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spacer spacer System of Environmental-Economic Accounting Experimental Ecosystem Accounting (SEEA EEA).

The main goal of SEEA is to establish the link between the environment and the economy in a consistent, comparable and coherent manner. The SEEA EEA starts from the perspective of ecosystems and links ecosystems to economic and other human activity. In particular, it brings the spatial dimension into environmental accounting and the need to link statistical accounts to geospatial information and Earth observation.

The SEEA EEA is underpinned by a set of accounts and tools, as shown below. The main accounts of extent, condition, and ecosystem services are complemented by thematic accounts of land, water, carbon and biodiversity, altogether supported by tools, such as classifications, spatial units, scaling and biophysical modelling.

SEEA EEA Accounts, Tools and Linkages

Figure 1 from: ‘Technical Recommendations in support of the System of Environmental-Economic Accounting 2012 – Experimental Ecosystem Accounting’. The white cover publication was published in December 2017. (

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spacer spacer Article Contributors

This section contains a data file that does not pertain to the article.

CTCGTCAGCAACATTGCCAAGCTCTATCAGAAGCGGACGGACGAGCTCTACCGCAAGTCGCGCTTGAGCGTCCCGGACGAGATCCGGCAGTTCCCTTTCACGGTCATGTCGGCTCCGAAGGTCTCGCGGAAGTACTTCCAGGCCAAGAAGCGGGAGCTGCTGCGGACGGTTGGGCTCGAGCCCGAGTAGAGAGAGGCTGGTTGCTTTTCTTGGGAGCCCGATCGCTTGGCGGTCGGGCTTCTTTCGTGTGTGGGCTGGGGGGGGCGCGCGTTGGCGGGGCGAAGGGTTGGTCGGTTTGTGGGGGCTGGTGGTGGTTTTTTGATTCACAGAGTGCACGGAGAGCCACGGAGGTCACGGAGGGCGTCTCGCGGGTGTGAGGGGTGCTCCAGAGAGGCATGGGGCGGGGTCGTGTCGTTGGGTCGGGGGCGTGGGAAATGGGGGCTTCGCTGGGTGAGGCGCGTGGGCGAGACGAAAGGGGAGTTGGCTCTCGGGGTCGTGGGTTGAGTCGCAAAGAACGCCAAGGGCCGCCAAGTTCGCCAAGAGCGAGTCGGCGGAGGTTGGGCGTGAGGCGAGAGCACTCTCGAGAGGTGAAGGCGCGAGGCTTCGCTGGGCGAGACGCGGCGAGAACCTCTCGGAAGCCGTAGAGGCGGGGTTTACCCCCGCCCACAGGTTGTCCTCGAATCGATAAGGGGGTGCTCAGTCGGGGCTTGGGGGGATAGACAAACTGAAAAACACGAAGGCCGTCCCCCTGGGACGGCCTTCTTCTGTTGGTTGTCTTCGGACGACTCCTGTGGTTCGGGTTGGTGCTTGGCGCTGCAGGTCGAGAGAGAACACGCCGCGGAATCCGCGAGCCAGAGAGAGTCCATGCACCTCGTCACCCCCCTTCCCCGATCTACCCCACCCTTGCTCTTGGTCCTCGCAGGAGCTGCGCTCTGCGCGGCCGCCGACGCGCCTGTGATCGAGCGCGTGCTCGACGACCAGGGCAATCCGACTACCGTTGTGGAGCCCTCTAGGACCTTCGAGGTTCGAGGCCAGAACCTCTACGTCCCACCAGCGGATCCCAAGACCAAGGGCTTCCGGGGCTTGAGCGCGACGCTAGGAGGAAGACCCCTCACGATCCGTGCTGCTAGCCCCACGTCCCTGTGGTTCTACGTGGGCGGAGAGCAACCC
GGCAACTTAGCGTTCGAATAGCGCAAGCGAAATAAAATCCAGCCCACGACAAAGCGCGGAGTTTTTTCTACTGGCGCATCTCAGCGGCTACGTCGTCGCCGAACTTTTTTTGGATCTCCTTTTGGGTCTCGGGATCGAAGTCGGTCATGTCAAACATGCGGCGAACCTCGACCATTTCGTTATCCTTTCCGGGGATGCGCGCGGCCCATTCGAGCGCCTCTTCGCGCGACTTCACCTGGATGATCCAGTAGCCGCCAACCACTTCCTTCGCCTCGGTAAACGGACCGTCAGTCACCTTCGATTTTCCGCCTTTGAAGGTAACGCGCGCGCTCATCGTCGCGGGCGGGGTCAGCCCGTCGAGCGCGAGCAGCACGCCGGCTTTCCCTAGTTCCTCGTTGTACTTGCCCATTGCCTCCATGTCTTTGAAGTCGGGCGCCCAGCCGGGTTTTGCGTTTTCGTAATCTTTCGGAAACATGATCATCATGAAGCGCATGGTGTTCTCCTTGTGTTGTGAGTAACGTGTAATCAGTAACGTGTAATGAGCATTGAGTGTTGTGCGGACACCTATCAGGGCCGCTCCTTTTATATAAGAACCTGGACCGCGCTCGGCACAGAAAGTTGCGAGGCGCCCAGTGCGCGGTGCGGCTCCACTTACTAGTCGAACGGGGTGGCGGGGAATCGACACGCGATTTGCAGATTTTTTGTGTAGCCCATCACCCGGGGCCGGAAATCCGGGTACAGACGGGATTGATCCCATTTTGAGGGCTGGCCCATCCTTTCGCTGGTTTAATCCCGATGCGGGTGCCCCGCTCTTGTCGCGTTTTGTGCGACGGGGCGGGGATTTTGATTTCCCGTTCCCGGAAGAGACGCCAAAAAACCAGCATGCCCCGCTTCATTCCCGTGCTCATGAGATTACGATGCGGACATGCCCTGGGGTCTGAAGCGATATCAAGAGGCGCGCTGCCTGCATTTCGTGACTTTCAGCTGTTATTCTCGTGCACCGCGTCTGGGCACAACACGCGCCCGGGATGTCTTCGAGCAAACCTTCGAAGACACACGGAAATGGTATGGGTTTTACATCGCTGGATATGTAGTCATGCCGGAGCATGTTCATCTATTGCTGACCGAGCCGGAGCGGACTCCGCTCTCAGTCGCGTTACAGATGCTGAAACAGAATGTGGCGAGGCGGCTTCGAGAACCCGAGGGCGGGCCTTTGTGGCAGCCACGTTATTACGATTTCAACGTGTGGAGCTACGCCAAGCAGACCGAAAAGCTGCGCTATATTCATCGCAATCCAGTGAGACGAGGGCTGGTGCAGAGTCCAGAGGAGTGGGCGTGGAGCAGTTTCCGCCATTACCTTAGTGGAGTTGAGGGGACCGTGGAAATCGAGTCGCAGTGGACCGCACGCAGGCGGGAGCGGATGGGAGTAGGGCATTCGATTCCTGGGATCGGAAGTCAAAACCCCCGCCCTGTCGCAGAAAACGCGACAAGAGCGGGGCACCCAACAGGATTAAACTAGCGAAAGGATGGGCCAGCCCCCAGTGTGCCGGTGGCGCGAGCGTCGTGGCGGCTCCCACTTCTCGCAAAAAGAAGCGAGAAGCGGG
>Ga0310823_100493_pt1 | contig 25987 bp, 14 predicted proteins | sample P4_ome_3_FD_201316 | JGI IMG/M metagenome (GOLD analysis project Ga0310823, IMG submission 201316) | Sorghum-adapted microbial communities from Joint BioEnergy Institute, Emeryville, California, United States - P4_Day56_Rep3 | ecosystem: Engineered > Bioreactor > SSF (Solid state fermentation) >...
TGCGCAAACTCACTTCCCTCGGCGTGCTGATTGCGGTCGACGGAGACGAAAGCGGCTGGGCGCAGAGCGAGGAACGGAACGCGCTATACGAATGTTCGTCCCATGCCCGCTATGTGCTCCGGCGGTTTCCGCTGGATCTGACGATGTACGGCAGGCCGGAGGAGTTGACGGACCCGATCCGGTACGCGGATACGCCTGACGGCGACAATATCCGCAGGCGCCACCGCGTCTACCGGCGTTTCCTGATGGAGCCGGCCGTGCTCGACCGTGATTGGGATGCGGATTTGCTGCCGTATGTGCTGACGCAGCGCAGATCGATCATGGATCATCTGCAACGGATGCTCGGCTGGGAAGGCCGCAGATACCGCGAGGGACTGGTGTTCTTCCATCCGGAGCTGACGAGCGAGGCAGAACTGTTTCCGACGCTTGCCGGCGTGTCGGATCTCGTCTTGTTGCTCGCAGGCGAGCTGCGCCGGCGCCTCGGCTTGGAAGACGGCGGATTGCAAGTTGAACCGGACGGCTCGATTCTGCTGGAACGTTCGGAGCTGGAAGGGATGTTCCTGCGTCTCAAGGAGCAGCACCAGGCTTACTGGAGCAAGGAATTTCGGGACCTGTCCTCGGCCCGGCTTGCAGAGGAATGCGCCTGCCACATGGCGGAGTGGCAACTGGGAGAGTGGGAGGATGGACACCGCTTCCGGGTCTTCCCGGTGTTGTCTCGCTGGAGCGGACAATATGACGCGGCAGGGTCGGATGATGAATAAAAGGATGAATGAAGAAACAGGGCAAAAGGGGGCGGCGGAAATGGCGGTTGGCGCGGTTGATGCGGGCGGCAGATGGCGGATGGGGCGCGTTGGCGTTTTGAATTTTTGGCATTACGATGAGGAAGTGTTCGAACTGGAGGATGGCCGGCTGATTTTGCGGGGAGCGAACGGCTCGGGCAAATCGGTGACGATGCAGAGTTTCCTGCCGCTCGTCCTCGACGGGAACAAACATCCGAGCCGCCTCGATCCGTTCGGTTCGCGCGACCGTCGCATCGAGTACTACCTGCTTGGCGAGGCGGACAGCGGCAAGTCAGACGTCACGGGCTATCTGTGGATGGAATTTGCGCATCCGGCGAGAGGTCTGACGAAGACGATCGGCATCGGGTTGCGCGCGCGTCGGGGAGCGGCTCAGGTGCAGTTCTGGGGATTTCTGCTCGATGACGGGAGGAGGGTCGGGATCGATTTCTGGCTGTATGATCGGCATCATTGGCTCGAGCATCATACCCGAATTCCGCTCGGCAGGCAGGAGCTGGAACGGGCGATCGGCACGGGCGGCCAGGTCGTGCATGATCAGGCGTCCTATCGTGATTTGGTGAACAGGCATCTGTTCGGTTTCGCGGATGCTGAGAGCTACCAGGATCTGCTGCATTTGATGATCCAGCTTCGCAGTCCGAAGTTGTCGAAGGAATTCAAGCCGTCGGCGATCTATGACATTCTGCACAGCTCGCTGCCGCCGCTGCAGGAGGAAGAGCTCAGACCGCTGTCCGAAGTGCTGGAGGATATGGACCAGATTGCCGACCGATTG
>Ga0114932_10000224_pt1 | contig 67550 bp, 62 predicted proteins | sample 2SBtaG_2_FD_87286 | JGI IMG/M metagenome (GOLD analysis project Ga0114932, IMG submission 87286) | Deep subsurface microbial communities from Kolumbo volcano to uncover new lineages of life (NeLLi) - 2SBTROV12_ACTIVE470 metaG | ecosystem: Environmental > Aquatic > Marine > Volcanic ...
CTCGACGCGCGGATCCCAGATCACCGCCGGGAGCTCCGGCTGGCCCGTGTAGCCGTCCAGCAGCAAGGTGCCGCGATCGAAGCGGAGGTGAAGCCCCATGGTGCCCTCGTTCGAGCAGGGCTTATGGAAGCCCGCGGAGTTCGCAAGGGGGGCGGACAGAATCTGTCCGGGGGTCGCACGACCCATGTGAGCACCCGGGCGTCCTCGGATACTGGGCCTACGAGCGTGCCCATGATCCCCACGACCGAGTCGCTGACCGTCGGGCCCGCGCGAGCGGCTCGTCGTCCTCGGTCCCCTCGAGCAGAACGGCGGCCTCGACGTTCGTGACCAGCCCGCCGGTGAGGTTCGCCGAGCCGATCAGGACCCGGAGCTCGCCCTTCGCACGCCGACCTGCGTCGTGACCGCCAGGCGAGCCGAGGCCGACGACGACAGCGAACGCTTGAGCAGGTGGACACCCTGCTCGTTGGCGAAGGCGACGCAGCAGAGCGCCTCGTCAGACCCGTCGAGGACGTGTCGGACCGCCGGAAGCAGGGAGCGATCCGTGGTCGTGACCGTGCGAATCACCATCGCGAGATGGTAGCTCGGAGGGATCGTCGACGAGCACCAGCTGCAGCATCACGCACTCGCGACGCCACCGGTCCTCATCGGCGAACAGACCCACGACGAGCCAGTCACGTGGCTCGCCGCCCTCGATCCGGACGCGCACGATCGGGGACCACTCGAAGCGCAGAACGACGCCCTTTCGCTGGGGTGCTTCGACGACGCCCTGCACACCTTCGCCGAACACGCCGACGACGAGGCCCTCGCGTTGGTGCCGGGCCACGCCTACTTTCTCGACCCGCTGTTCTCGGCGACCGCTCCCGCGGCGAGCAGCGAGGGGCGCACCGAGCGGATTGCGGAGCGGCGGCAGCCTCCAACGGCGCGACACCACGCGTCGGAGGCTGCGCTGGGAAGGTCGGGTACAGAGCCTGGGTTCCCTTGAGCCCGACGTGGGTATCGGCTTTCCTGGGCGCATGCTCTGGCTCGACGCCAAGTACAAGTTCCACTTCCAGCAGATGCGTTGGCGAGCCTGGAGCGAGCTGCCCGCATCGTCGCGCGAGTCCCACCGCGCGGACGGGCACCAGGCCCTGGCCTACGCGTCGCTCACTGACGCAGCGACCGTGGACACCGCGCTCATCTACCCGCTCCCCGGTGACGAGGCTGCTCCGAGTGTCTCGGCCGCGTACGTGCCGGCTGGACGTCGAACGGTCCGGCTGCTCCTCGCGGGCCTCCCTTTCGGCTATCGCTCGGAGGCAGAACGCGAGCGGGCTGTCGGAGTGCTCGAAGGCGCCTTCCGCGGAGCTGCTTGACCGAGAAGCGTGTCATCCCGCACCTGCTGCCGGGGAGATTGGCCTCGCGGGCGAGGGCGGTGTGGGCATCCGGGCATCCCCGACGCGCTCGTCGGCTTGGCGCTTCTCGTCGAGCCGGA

Alessandra Alfieri, Bram Edens and Marko Javorsek (UN Statistics Division)

The paper reflects the views of the authors and not those of the United Nations.

Further Information

Brazil example: Brazilian Institute of Geography and Statistics (IBGE). Land-cover and land-use changes in Brazil, 2000-2010-2012. Rio de Janeiro, 2015. Prepared in cooperation with Wadih Neto and Fernando Dias from IBGE.

Nepal example: Uddin, K., et al., 2014. Development of 2010 national land cover database for the Nepal, Journal of Environmental Management, Volume 148, 15 January 2015, Pages 82-90. Prepared by Michael Bordt, ESCAP.

Graveland, Cor, and others. Sustainable Development Goals for water - SDG 6.4 - Three step approach for monitoring. Statistics Netherlands: Memo, 2016. Available from:

D. H. Hoekman, M. A. M. Vissers and N. Wielaard, “PALSAR Wide-Area Mapping of Borneo: Methodology and Map Validation,” in IEEE Journal of Selected Topics in Applied Earth Observations and Remote Sensing, vol. 3, no. 4, pp. 605-617, Dec. 2010.